The average American says they need a week’s worth of mental health days to be productive at work.
A new study surveying 2,000 adults on workplace practices found that seven in 10 respondents believe that employers should offer mental health days in addition to sick time or PTO (70%).
More than three-quarters of Americans said having mental health days and more convenient, affordable access to mental health services or virtual care would help them be more productive in their jobs (78%). Another 64% say they’d be more inclined to work for a company that offers those benefits.
Employed respondents, on average, have taken four mental health days within the past year to help them recuperate, with 38% admitting they’ve taken more than this. And 72% plan on taking one before the end of the year.
Those who have previously taken mental health days outlined how they spent their time, citing exercising to keep their energy up (44%), sleeping in/relaxing to recharge (42%) or watching TV to unwind (43%).
Results showed that most respondents admitted they don’t always prioritize their own mental health needs (83%).
Only 30% of respondents described their mental health as “excellent,” while a quarter says theirs is “average” or “poor.”
Similarly, nearly half of Americans said they struggle with their mental health “always” or “often” (49%).
Conducted by OnePoll in partnership with 98point6, the survey found that while most confessed that they’ve been in denial about needing help with their mental health (59%), two in three want to break that barrier and open up, but expressed they don’t know who to talk to.
On average, people feel something’s weighing on them three times a week, which explains why 62% believe everyone can benefit from therapy.
“While the pandemic has certainly been a root cause behind the rise in mental health challenges, it’s also changed the public perception around seeking and receiving mental health treatment,” said Dr. Mara Kailin, 98point6’s senior director of behavioral health. “In the past, many mental health needs went unaddressed, but now we’re finally starting to see the stigma around receiving therapy and other mental health services dissipate.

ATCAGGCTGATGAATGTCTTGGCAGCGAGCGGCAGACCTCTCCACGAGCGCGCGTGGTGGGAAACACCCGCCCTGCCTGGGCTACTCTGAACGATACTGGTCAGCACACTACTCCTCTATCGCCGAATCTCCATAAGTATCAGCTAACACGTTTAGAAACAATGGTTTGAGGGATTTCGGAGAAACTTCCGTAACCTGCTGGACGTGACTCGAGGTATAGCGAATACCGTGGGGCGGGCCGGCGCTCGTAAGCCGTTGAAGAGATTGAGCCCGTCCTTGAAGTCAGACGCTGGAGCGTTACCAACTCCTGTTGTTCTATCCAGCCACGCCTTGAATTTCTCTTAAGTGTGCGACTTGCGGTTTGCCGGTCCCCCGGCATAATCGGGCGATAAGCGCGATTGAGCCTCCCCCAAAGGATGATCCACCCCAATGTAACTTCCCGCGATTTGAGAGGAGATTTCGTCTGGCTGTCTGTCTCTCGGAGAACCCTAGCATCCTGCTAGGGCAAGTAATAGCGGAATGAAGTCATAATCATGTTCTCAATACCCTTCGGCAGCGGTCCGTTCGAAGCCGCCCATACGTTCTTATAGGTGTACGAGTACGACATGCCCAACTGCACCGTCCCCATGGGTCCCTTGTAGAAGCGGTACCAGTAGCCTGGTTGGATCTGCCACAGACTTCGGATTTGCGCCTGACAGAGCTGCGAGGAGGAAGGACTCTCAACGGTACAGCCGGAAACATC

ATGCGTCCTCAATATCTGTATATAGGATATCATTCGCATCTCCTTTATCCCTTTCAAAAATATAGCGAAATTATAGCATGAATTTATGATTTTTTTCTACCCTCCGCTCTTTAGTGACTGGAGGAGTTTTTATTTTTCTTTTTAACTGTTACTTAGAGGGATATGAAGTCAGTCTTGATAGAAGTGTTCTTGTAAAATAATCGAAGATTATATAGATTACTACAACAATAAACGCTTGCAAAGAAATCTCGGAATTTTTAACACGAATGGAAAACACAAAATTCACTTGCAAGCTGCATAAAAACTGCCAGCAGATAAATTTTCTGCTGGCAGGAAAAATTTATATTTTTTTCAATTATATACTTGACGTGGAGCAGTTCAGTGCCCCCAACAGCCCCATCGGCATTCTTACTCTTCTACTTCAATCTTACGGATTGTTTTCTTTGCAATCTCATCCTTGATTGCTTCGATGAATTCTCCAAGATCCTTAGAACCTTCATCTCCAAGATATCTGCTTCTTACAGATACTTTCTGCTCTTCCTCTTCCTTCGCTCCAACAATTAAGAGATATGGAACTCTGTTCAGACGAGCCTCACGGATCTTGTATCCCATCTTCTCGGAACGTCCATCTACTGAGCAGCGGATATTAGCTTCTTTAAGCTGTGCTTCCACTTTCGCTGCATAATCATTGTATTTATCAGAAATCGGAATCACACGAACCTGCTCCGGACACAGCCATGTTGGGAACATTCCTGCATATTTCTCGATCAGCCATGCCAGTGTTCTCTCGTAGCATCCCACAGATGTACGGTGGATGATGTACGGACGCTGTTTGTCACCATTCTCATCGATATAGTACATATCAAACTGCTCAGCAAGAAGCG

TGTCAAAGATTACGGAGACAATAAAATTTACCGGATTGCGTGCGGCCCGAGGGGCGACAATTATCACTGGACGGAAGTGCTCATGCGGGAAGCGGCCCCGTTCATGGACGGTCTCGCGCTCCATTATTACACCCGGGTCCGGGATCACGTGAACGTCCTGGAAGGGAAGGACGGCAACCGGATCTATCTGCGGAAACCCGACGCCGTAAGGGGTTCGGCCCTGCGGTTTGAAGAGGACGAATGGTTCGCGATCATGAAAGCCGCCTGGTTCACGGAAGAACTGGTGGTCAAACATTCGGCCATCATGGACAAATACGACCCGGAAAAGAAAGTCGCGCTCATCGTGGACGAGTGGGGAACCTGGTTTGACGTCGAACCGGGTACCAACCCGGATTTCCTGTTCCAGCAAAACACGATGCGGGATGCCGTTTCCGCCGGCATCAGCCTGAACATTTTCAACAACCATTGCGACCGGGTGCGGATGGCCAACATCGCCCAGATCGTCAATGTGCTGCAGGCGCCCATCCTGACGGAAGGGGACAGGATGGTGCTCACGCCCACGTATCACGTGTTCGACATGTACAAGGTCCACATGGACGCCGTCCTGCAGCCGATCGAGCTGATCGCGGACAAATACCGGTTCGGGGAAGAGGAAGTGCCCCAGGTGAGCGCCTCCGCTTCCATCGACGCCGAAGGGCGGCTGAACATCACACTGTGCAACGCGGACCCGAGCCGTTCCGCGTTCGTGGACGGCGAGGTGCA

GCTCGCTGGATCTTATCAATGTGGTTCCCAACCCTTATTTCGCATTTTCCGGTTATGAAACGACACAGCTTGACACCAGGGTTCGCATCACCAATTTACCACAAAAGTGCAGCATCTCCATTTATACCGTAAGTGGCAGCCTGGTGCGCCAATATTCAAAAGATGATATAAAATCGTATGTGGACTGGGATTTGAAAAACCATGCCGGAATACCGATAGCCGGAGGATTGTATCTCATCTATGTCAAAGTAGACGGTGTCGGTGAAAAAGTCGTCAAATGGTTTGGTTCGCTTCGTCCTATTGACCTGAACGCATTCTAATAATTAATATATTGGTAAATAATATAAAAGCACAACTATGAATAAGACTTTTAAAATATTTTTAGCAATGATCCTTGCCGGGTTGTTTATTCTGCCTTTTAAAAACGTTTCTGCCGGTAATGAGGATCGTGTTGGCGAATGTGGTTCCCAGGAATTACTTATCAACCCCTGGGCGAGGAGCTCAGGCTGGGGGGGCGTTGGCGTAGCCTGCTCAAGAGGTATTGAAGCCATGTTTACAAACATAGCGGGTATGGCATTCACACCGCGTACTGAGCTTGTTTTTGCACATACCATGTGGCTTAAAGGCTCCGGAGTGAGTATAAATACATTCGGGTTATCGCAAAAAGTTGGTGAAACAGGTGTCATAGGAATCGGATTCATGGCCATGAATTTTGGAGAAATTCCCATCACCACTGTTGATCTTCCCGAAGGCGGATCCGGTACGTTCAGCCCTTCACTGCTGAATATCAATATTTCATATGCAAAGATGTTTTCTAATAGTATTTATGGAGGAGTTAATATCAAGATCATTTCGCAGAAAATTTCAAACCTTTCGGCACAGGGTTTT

“People know they need help, and now with virtual platforms, care is more convenient and accessible. This affords people the opportunity to receive quality treatment on their terms, helping them to be happier at home and more productive at work.”
Half of respondents shared they notice a change in their physical health when struggling with their mental health.
Fifty-five percent also said they’d be more likely to seek mental health care if a primary care doctor recommended it to them. And 68% are more comfortable seeking mental health services nowadays than they did a few years ago.
Nearly half of respondents have received therapy (47%), and those who have are twice as likely to describe their mental health as “excellent” (43% vs. 21%).
Two-thirds received some form of healthcare via a telehealth service, citing the quality of care they got as “excellent” or “good” (87%), and a similar percentage said they’ve become more comfortable with talking about their health concerns as a result (86%).
“Taking the first step toward achieving better mental health can often be the hardest, but delaying care can lead to negative health outcomes and higher costs down the road,” said Kailin. “Integrated, virtual care makes taking that first step easier. Once patients get over the hump of seeking care, they can get all of their needs met in one place, leading to better quality of life overall.”
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